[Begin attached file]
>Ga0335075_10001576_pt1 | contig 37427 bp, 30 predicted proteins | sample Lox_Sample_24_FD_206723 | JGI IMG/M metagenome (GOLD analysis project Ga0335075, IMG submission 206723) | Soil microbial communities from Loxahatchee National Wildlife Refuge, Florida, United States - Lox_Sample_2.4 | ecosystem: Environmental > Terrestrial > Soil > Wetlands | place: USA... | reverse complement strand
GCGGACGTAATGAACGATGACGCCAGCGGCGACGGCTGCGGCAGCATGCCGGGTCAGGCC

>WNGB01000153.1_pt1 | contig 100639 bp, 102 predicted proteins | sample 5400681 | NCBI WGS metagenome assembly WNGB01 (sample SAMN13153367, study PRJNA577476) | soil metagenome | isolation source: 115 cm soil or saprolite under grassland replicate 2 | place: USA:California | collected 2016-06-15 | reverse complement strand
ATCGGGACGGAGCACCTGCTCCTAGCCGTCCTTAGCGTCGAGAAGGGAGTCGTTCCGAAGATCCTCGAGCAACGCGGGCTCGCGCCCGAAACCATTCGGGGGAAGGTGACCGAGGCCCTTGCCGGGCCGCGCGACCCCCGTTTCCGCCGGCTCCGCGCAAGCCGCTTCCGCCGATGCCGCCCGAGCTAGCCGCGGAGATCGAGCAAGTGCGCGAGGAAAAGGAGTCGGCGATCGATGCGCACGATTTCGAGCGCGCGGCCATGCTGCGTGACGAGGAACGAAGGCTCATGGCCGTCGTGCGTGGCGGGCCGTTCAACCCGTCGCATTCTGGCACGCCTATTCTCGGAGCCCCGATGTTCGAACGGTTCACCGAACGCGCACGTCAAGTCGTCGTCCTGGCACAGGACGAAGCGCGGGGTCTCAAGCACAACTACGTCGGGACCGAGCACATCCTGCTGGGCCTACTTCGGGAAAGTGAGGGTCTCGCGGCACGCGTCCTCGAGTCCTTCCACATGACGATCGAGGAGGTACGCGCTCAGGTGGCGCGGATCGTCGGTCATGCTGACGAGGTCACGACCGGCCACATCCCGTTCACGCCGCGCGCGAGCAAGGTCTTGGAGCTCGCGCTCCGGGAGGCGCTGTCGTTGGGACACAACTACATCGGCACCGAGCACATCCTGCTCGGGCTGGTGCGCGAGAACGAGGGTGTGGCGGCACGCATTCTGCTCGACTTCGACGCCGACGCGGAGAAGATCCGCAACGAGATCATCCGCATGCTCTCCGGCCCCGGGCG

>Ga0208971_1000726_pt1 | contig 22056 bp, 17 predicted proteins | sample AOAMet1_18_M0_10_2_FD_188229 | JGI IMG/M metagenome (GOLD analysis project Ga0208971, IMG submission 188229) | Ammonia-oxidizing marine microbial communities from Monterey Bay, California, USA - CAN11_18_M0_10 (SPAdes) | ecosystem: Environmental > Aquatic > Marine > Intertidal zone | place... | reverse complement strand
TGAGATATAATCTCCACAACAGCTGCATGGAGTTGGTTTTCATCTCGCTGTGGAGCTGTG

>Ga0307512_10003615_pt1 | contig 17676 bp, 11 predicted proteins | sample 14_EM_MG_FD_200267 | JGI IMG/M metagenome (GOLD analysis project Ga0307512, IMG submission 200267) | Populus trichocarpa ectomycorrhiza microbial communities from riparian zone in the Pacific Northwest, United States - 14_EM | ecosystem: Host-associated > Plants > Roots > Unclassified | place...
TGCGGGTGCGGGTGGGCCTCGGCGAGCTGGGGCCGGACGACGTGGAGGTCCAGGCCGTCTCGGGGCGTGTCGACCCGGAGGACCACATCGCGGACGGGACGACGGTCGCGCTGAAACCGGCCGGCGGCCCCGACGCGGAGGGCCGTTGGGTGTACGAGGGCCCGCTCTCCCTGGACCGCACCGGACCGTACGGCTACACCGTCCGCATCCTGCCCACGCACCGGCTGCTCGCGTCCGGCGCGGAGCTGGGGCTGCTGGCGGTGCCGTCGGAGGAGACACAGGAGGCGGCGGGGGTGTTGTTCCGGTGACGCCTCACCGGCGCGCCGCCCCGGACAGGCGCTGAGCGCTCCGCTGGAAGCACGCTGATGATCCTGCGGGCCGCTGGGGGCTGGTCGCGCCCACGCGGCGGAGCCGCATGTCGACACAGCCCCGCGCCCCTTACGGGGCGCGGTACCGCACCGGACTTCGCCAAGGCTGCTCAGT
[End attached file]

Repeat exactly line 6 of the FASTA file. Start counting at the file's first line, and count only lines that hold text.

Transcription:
TGAGATATAATCTCCACAACAGCTGCATGGAGTTGGTTTTCATCTCGCTGTGGAGCTGTG